Sacred Heart Ilkley working in partnership with the local 'University of the Third Age' group

Everyone - schools, volunteers and especially the pupils - benefits from the Reading in Schools project.

The initiative, which was set up and mentored by U3A member Geoff Howard, is now in its second year and running well in seven Wharfe Valley primary schools. It currently involves 14 U3A volunteers going into the schools to help pupils with their reading and comprehension skills.

The project was approved by the trustees in early summer 2017 via an item in the News Flash and Geoff was asked to explore the possibility of a project under the Ilkley U3A Social Responsibility initiative. Initially he looked into, operating within the structure of a highly reputable, wellestablished charity already making this provision nationally.


However, although at least one of our U3A members had already volunteered for this charity, it became clear that the charity had not yet established a presence in Wharfe Valley schools. As a result of a direct mail shot to local primary schools, there were positive responses from four: Ashlands and Sacred Heart in Ilkley, Burley

Woodhead and Addingham.

In January last year the first volunteers started in these schools. By the Easter, Moorfield preparatory school had joined and by the end of 2018 so had All Saints primary. Ben Rhydding primary joined in January 2019 with its volunteers starting after Easter, giving us a total of seven schools.

To gauge how the scheme is working I talked to a headteacher and a volunteer working in one of the schools.

Sacred Heart head Alixena Lubomski praised the scheme. "It is a regular reading session which is lovely, and the volunteers are given guidance about the sorts of questions to ask so that the children can have a really good conversation about the books they are reading," she said.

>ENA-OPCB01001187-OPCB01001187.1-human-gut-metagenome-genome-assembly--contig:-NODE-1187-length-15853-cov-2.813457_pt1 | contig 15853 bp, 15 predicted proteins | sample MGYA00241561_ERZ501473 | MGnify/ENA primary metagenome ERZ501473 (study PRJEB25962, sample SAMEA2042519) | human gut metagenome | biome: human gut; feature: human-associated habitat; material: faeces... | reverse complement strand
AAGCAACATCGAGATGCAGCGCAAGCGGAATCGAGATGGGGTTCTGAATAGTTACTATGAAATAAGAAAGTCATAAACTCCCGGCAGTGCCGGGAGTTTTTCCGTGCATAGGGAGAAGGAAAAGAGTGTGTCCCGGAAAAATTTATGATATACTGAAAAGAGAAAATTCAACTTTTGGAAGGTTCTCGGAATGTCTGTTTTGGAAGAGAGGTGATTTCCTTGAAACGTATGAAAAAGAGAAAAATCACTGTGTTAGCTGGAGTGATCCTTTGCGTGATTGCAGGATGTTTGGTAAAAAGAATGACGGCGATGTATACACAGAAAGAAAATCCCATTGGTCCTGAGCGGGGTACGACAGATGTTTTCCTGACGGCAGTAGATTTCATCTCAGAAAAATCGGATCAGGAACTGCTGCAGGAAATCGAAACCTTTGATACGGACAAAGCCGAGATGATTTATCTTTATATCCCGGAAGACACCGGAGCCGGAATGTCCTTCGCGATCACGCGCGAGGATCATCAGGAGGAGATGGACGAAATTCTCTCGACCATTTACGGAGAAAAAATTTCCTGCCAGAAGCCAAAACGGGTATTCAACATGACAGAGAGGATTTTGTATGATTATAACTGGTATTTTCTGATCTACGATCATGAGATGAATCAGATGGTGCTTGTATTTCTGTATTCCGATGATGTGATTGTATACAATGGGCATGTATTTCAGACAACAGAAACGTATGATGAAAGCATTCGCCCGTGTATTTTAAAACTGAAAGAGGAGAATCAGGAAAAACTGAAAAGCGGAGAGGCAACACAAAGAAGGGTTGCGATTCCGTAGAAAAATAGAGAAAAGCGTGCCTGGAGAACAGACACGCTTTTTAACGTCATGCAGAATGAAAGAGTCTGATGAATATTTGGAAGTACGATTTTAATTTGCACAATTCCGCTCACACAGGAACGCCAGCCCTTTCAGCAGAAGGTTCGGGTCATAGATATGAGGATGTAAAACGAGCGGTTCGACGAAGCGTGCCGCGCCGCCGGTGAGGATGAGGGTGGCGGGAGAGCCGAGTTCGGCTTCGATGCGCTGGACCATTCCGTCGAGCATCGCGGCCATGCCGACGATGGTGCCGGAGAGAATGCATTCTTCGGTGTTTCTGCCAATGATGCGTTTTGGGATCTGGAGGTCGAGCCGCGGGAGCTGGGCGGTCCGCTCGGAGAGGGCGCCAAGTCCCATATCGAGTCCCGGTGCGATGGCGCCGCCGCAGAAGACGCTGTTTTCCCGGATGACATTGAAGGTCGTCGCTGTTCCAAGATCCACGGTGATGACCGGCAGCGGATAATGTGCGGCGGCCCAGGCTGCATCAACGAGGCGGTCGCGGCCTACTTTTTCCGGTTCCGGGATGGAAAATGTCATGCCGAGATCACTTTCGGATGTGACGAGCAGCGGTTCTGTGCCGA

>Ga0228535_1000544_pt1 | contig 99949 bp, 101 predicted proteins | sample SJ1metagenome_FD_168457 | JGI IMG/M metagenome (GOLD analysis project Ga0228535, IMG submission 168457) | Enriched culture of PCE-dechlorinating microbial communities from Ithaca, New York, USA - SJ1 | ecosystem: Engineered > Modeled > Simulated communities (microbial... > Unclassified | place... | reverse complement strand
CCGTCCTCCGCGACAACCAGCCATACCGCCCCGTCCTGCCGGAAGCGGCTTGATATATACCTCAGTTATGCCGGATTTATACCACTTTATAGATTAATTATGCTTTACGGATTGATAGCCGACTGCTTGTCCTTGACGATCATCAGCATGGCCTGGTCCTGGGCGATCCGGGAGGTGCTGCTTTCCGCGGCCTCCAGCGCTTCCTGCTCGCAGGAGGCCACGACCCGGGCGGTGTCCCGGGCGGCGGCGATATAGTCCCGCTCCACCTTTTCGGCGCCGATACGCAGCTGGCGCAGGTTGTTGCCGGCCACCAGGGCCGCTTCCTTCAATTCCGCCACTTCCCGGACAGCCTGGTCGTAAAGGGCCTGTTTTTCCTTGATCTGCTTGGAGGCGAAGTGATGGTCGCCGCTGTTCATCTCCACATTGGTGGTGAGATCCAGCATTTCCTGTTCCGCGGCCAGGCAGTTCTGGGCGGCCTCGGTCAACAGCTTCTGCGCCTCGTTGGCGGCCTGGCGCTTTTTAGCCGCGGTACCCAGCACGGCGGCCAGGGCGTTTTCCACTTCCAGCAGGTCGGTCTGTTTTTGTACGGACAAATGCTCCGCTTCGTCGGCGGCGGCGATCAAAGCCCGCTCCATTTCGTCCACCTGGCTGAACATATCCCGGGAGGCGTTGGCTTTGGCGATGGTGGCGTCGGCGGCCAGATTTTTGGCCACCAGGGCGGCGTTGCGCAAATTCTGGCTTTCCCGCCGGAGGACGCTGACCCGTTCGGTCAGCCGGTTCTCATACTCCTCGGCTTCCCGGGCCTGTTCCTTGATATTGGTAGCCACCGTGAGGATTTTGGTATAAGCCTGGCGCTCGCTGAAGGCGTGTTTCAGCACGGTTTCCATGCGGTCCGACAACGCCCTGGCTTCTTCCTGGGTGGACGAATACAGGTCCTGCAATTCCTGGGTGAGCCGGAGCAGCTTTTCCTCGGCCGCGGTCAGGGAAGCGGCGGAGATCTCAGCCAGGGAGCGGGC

The school had noticed tangible improvements in the reading ages of participating pupils, who had gained in

independent reading ability, she said, and welcomed the fact that the U3A volunteers were bringing a new interest and an older age group from the community into the school.

Sue Bevington,. one of the volunteers at the school, is working with three seven and eight year olds from Year 3. She was attracted to the scheme because she enjoys helping the children and feels that she is giving something back.


She thinks it is important to take a longterm view because it takes time for thechildren's reading and comprehension skills to improve. But she says it is very rewarding and you can see the pupils grow in confidence and ability.

Success comes in different guises. Both schools and volunteers agree that the Reading in Schools project is a success for the pupils. Increased confidence in reading, understanding, and in their own abilities, is a positive result for all concerned.